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Mason City Schools, Iowa, Define AI Uses and Policies

Mason City Community School District has moved on from the early catastrophizing about artificial intelligence to testing various use cases and defining how AI tools should be used by students and staff.

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(TNS) — It's been described by one high school teacher as the "end of high school English."

"The arrival of OpenAI's ChatGPT, a program that generates sophisticated text in response to any prompt you can imagine, may signal the end of writing assignments altogether — and maybe even the end of writing as a gatekeeper, a metric for intelligence, a teachable skill," wrote 12-year English teacher Daniel Herman in the Atlantic in December 2022.

But the news about artificial intelligence software isn't all doom and gloom for Mason City educators and students, who are learning to employ and adapt the emerging technology to the learning environment in a responsible way.

Mason City High School instructional coach Christine Peterson, along with high school history and civics teacher John Lee, have implemented AI technologies both inside the curriculum and in their daily routines.

"I've used it more than my students have," says Lee, "but we talk a lot about it. I see it as the next phase ... but the apprehension is real. It makes cheating even easier, it'll help people who make bad decisions make them quicker and easier. The fact is, it's here."

Sophomore Sofia Ahari can attest that cheating with AI has been widespread, but it's getting harder and harder. She and her fellow student senators saw a problem.

"It's become an issue just as I've entered high school," said Ahari. "The way we've been asked to combat it in the student senate has been just to encourage students to put in the effort, and to do their best. You're not really going to be reaching your full learning potential by using systems like that maliciously."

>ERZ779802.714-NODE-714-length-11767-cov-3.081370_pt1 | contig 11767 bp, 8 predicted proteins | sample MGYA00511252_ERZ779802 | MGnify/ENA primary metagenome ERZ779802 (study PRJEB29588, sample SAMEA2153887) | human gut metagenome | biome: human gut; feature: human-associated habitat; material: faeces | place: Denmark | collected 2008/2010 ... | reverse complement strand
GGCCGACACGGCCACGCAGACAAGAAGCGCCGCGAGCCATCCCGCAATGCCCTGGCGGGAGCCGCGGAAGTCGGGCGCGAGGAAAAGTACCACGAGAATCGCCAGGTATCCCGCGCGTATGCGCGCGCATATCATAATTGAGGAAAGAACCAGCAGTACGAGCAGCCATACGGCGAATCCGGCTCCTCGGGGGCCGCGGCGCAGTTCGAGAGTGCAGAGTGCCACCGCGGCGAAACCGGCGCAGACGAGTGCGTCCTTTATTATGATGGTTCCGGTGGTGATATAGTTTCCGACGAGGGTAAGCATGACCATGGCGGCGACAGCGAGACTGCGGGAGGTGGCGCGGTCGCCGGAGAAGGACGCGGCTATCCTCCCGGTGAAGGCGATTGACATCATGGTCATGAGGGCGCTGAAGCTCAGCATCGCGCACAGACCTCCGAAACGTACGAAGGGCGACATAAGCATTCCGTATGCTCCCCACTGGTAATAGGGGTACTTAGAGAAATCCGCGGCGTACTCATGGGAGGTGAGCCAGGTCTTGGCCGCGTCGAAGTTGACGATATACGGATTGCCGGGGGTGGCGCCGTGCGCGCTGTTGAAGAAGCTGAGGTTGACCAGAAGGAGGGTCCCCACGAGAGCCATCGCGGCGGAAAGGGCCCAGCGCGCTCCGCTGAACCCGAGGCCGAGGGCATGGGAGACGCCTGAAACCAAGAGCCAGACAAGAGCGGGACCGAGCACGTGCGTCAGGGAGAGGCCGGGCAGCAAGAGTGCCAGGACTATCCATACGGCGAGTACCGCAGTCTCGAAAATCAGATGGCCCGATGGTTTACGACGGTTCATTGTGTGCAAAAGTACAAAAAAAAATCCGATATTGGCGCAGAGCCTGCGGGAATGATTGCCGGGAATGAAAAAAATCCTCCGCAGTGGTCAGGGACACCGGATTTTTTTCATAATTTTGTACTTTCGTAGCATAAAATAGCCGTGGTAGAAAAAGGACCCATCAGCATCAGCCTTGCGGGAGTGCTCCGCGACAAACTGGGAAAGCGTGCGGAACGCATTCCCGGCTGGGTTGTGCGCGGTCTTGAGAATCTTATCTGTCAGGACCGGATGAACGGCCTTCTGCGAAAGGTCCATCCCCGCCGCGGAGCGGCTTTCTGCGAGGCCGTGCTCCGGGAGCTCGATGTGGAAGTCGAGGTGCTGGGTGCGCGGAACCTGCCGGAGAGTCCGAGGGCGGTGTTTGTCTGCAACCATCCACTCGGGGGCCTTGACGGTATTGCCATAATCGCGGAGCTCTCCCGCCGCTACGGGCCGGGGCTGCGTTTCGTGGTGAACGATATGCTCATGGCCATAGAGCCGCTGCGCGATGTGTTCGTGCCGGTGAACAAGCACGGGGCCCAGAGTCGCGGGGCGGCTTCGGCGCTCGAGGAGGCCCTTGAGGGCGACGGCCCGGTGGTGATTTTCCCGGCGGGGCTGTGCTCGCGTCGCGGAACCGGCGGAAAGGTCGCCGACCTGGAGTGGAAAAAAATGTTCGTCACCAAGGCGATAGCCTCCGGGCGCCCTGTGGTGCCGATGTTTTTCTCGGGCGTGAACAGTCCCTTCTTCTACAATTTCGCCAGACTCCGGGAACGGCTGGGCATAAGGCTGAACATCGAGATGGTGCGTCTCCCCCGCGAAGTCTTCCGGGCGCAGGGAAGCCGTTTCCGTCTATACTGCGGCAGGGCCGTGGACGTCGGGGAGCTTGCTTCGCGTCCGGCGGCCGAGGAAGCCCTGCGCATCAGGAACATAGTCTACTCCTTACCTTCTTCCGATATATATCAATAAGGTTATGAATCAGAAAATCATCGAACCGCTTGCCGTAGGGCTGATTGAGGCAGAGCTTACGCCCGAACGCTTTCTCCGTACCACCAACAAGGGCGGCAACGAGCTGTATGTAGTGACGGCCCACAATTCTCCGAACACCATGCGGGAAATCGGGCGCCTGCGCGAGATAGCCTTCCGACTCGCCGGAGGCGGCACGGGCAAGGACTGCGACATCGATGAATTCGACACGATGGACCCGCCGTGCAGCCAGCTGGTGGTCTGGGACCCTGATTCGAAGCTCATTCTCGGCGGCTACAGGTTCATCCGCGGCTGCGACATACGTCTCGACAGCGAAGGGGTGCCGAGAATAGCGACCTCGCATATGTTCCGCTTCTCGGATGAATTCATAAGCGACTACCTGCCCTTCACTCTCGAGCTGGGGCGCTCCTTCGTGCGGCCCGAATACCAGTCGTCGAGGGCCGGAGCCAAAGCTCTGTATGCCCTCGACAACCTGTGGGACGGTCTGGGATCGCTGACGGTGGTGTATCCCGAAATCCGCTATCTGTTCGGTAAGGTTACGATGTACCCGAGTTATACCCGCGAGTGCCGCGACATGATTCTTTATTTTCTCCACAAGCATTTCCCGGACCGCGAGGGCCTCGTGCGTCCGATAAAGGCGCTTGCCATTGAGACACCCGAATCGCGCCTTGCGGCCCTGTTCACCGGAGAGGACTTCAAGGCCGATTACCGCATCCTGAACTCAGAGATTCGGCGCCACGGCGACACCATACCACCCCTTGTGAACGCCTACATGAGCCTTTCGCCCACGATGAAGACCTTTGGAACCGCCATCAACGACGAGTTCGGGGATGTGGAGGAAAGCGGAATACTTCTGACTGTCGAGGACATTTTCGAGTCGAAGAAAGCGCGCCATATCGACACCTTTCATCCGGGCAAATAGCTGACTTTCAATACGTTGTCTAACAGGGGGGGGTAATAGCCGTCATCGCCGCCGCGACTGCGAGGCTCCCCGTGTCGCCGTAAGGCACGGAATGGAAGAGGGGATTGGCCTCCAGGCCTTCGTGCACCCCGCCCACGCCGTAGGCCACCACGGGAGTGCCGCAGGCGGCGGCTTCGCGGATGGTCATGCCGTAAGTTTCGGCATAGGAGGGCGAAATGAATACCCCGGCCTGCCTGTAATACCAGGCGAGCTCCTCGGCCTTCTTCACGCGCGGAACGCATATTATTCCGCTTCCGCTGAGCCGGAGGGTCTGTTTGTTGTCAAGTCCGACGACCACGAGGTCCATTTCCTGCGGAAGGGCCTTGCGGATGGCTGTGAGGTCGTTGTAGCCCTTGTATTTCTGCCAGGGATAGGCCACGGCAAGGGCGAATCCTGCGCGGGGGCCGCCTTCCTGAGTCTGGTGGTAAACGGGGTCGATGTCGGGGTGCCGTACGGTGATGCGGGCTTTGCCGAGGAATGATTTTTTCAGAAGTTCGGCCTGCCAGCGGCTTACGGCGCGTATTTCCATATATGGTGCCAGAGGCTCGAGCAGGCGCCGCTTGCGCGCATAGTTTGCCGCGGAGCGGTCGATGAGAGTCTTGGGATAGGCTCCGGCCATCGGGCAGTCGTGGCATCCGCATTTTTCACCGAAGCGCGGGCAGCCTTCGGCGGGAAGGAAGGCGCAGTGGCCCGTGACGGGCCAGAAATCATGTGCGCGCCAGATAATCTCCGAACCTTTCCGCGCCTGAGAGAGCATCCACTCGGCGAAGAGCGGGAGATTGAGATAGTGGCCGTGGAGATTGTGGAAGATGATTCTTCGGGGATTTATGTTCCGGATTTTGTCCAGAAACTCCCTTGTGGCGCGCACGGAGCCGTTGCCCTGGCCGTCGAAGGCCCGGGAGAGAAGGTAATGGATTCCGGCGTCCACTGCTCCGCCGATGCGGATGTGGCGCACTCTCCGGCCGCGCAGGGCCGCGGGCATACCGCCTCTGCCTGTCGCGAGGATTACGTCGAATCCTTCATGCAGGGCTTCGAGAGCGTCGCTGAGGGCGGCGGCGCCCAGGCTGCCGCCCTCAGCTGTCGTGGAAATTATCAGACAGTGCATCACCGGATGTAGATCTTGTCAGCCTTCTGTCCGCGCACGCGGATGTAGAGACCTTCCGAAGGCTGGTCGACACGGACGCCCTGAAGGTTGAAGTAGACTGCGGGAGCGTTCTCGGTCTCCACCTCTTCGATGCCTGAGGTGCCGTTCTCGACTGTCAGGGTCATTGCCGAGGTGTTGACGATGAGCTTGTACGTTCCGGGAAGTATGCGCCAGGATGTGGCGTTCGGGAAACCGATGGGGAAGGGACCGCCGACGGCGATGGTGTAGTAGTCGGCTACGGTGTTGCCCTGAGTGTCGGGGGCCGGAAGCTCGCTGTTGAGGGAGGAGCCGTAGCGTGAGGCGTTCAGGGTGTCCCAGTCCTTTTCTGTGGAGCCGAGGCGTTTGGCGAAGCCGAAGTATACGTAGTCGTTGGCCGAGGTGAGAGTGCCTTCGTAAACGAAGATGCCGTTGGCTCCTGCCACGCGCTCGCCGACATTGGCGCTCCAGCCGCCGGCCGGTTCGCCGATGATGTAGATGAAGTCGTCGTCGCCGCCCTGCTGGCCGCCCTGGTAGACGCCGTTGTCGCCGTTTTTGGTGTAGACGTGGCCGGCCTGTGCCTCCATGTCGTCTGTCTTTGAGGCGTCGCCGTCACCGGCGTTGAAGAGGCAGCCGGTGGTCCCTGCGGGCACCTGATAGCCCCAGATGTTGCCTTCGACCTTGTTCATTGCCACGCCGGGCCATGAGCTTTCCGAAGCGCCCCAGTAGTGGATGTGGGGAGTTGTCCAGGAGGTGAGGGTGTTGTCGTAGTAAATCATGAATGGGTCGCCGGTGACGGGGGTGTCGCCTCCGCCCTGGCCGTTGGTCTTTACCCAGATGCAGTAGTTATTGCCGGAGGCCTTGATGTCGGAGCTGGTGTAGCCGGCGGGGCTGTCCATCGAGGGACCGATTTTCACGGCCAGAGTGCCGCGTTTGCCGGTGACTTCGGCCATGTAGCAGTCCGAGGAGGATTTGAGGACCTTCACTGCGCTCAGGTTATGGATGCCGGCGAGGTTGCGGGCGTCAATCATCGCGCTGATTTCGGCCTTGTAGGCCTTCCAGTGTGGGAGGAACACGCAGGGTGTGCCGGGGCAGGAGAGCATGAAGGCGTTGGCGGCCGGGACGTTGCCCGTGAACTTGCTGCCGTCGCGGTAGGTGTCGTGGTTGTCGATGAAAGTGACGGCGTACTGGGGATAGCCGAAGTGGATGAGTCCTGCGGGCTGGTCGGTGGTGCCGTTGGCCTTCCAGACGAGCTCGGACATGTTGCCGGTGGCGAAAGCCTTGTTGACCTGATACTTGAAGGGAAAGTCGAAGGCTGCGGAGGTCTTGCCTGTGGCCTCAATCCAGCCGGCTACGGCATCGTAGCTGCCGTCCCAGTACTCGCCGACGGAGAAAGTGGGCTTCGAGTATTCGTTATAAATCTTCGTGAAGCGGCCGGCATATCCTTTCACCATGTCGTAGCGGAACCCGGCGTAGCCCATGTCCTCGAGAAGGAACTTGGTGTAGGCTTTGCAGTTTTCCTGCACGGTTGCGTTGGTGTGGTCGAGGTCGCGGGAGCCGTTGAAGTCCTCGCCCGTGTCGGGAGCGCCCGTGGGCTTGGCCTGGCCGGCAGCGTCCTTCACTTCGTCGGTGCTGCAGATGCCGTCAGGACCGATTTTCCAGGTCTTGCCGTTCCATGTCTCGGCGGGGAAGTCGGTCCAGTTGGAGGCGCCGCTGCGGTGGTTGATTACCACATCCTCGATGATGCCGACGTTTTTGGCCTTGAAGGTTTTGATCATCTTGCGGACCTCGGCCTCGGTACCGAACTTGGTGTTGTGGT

"We've been lucky," said Peterson. "I feel fortunate and supported in our district to tentatively look at AI and see what it could do. Right from the start, it was 'what can teachers and students use?'"

In leading the professional development of Mason City's teachers, Peterson's job is, in her words, "to support teachers so they can support students." Teachers have a professional development day coming up in April, at which learning how to properly use AI in the classroom will be a major focus.

Peterson said that similar to all new and emerging technology, teachers have rolled out use in the classroom at their own pace and comfort.

Lee said he's undertaken exercises in the classroom where AI software is asked a question. "It'll come up with some generic answer, so I have the kids rebuttal it; find an argument against it. As a social studies teacher, I want students to understand that the technology is fallible, that it's biased and it sometimes can make up its own facts."

Peterson cited Grammarly, which has been used in English classes to not just check grammar but to create writing prompts; and software like Turnitin — an AI repurposed to detect when AI may have been used in writing assignments.